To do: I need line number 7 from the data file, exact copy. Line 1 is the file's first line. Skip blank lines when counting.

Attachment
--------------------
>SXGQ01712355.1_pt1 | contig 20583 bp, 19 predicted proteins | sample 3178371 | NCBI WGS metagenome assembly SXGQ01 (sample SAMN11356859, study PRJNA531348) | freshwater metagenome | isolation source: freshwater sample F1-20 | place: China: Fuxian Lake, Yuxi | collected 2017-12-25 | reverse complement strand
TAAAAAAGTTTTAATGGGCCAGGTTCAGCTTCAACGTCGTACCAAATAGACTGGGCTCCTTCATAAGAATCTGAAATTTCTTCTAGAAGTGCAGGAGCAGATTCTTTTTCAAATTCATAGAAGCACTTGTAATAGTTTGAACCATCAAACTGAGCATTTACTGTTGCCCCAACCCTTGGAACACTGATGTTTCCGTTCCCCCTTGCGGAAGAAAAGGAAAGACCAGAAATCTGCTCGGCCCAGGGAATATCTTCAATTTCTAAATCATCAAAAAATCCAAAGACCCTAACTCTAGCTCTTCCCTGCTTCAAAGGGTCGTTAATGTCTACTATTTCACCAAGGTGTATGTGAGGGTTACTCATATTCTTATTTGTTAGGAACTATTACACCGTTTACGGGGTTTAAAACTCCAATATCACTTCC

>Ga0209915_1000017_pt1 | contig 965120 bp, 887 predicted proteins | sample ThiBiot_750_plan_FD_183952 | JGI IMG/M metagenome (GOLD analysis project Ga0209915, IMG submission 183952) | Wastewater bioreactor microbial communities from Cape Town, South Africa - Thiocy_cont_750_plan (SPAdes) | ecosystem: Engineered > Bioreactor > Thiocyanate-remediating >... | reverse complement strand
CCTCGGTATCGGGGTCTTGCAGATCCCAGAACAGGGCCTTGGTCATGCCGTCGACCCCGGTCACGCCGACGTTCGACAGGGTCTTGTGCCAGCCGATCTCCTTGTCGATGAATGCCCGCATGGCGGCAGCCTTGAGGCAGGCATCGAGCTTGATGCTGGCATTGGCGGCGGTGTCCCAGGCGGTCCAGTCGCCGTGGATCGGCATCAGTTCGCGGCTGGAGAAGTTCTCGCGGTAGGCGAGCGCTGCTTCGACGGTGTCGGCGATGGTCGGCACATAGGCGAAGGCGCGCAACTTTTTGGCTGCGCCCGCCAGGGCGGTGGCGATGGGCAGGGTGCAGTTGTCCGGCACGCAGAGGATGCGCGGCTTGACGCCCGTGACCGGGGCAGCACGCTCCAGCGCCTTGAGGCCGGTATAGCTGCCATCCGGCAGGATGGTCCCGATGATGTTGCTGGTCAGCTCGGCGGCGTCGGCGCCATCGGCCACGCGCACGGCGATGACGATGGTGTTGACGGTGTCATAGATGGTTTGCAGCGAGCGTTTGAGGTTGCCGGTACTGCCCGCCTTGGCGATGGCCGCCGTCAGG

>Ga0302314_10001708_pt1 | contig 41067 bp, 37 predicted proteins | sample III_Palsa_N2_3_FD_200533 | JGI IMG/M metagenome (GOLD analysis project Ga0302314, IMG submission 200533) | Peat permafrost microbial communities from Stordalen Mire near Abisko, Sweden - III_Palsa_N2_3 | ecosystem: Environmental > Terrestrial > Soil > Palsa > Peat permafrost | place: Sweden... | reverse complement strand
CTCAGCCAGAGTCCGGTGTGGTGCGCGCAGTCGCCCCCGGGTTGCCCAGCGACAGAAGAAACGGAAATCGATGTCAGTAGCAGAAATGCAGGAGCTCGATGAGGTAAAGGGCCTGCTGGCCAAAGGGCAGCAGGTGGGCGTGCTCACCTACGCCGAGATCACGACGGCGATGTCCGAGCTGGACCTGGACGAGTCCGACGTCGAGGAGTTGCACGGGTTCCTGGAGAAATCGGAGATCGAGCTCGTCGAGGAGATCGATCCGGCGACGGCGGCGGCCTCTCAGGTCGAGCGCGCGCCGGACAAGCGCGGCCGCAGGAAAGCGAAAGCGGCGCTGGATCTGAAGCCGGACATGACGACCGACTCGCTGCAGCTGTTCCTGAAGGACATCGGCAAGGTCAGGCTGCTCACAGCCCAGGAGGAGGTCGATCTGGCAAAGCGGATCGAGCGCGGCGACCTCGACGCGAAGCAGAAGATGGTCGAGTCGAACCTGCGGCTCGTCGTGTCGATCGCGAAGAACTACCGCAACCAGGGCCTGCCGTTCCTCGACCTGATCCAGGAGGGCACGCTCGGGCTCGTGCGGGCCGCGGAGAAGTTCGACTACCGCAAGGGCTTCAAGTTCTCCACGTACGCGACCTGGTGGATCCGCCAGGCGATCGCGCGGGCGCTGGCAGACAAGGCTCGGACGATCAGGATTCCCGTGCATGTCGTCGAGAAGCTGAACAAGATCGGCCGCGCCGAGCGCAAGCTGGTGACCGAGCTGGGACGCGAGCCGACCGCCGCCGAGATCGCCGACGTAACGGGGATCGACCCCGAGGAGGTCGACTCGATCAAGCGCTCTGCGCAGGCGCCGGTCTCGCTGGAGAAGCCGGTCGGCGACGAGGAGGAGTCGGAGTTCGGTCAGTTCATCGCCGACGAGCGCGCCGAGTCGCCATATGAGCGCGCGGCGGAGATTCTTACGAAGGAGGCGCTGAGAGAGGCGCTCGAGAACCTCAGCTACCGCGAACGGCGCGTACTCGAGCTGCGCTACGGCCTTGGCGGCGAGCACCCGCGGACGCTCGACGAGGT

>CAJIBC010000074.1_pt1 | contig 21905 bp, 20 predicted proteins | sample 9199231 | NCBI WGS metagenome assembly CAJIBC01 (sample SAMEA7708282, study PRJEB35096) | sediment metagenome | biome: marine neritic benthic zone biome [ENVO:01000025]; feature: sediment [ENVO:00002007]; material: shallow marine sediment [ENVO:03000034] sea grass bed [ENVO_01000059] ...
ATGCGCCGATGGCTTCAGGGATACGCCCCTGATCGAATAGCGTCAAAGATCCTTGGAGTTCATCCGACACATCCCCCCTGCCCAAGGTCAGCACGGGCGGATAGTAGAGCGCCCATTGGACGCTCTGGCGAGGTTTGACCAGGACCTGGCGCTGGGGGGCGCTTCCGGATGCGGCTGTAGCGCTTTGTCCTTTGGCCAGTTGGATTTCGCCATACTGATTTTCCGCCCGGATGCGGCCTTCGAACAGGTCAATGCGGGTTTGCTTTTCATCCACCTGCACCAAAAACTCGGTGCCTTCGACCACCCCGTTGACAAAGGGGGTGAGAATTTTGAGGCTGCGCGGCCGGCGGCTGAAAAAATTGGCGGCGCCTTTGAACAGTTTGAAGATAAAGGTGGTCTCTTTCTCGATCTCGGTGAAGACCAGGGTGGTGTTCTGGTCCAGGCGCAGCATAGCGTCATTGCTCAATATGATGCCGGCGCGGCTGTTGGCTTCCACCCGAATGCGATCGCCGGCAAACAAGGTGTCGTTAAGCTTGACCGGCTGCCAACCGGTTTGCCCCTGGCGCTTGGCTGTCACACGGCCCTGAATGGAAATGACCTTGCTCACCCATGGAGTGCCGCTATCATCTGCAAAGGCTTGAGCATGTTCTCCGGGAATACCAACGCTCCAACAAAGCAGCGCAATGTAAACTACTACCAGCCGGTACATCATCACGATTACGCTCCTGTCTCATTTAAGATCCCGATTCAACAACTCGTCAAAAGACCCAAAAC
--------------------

>CAJIBC010000074.1_pt1 | contig 21905 bp, 20 predicted proteins | sample 9199231 | NCBI WGS metagenome assembly CAJIBC01 (sample SAMEA7708282, study PRJEB35096) | sediment metagenome | biome: marine neritic benthic zone biome [ENVO:01000025]; feature: sediment [ENVO:00002007]; material: shallow marine sediment [ENVO:03000034] sea grass bed [ENVO_01000059] ...